Cancer advocacy and support
Hair donation is just one of the ways that people can help cancer patients. If you're looking for a much-needed and worthy cause, lung cancer awareness and funding lags far behind other cancers, although lung cancer is the leading cause of cancer death for both men and women in the United States. .
If you're wondering where to start, it won't take long for you to become a cancer advocate . There are many ways to help, and even an hour a month can make a difference.
Get the word of drug information
Donating hair to help adults and children with medical hair loss is a great way to help those who are struggling with unjust illnesses like cancer or accidents like burns. Many people think that monetary donations and gifts of large amounts of time are much more valuable, but this is simply not true.
By donating hair, you are not only giving away a part of yourself (literally), but you are also doing something that could help someone with cancer today , not in the future when research money finds a better treatment.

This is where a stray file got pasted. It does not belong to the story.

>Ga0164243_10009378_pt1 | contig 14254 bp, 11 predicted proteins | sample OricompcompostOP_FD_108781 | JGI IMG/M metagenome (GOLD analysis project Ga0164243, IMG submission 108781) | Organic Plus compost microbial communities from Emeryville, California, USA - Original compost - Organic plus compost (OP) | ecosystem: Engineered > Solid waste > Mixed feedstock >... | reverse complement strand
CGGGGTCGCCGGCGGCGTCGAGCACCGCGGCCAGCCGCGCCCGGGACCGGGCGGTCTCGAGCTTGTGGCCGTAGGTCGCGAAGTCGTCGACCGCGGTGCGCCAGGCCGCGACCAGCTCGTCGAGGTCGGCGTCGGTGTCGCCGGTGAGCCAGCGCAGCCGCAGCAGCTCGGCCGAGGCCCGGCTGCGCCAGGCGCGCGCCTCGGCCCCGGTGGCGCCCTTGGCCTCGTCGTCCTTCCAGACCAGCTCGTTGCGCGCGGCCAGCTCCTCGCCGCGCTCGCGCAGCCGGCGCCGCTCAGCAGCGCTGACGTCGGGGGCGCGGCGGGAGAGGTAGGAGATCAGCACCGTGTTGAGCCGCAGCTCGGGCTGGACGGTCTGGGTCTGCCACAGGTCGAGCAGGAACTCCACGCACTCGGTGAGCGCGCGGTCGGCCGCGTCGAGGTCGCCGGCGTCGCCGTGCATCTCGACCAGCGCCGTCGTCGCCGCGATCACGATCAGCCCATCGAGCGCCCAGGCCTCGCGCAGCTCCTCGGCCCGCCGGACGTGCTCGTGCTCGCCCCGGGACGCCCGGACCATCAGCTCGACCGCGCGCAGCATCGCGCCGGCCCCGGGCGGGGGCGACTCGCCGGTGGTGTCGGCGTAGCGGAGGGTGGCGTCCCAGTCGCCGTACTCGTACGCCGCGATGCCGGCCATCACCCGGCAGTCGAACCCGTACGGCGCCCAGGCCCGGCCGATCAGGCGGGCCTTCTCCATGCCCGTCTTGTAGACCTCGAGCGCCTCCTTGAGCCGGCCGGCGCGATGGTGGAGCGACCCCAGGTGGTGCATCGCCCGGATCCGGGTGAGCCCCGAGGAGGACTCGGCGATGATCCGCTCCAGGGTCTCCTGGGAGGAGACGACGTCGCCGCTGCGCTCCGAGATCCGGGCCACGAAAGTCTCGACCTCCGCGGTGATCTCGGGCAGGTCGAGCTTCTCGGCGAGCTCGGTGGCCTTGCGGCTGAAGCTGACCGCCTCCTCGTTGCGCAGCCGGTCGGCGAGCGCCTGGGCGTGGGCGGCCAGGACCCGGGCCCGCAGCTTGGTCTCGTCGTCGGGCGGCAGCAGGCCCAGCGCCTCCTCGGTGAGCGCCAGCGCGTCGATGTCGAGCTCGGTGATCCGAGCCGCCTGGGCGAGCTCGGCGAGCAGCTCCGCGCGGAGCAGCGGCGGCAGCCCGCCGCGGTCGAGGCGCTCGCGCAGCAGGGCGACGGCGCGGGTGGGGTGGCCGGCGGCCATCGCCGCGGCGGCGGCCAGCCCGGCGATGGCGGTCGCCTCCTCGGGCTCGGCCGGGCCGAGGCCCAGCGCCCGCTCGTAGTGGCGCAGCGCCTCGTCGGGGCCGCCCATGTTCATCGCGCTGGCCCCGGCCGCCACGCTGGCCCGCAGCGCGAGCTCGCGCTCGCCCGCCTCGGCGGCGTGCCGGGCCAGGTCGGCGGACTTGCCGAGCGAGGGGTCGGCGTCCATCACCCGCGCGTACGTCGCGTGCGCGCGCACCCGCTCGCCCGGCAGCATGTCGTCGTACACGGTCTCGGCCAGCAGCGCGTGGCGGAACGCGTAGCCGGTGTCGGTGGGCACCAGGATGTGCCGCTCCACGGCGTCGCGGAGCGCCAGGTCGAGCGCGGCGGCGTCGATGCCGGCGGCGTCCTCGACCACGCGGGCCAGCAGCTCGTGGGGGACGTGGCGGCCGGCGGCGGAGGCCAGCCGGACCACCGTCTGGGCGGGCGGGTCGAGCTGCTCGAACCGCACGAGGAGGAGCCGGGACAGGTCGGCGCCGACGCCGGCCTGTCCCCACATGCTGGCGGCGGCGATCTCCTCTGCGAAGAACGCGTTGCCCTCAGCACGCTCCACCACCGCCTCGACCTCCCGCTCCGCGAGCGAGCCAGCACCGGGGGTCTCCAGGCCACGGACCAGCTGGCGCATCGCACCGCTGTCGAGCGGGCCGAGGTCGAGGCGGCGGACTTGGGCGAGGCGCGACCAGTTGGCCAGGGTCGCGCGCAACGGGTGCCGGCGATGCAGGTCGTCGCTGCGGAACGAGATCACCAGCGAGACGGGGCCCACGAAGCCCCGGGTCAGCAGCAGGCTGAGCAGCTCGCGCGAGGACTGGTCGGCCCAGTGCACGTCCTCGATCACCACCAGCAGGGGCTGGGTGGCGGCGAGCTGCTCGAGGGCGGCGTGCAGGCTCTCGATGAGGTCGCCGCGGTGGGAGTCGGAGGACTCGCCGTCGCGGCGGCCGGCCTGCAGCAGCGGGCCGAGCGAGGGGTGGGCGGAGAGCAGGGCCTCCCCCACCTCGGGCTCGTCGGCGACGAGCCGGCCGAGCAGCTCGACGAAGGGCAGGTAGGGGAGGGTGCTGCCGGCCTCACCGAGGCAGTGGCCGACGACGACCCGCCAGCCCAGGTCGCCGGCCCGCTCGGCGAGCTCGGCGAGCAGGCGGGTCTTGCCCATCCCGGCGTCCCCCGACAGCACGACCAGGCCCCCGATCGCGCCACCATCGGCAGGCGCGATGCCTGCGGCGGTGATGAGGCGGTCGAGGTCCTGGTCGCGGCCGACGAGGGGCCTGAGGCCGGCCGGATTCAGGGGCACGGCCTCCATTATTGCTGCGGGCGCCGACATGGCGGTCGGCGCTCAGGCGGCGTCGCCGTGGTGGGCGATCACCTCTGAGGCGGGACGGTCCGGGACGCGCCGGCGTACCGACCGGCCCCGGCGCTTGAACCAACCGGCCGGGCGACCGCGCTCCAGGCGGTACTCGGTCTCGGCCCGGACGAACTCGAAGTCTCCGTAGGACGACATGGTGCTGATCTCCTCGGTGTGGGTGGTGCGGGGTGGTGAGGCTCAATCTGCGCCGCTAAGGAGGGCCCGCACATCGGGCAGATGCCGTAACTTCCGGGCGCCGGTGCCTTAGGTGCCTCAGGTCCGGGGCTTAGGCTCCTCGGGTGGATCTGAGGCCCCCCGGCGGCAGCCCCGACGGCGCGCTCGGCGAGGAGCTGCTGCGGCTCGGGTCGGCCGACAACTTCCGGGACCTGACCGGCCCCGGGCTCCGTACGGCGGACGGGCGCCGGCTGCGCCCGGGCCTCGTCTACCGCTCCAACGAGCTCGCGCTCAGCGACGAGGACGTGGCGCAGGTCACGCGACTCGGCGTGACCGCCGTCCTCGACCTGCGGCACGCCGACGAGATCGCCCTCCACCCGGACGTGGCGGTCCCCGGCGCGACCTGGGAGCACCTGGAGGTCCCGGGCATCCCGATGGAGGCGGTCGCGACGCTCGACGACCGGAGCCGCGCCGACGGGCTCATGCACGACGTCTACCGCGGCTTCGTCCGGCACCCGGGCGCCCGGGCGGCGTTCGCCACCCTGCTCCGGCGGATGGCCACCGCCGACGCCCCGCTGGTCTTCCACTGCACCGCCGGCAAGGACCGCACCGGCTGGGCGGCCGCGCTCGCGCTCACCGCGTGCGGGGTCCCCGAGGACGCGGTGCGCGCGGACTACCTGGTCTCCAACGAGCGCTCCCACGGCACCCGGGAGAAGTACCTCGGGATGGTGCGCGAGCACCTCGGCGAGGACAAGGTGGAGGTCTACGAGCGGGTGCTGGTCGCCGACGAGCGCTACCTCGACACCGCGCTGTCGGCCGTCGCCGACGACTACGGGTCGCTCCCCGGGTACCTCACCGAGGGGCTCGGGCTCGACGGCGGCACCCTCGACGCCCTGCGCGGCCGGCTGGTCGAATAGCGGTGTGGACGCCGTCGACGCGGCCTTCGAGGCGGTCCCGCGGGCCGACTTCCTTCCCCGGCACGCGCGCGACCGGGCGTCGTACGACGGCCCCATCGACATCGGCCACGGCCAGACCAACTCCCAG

Frequently asked questions
Most importantly, you can make a wig from the donated hair. Check with your charity to understand their requirements, as some set a minimum length of 6 to 8 inches, while others may only accept hair 14 inches or longer.
Some wig charities accept donations for gray hair, but check ahead to be sure. Please note that some charities do not accept donations of perm, bleach, or dye. Hair should be washed, dried, gently tied into a ponytail, and packed in a Ziploc bag.
National charities that make cancer wigs include:
- Lifeline tea
- Children with hair loss
- The hair we share
- Love padlocks
- Pantene beautiful length
- Wigs for kids
When making a donation to any charity, please try to select a 501 (c) (3) registered non-profit organization.
The American Cancer Society offers a free wig program through Gift Cabinets, which are stored and maintained by local chapters. The wigs are not made from natural hair, but from top brands like Raquel Welch Wigs and Jon Renau Wigs. For more information, call the American Cancer Society at 1-800-ACS-2345 (1-800-227-2345).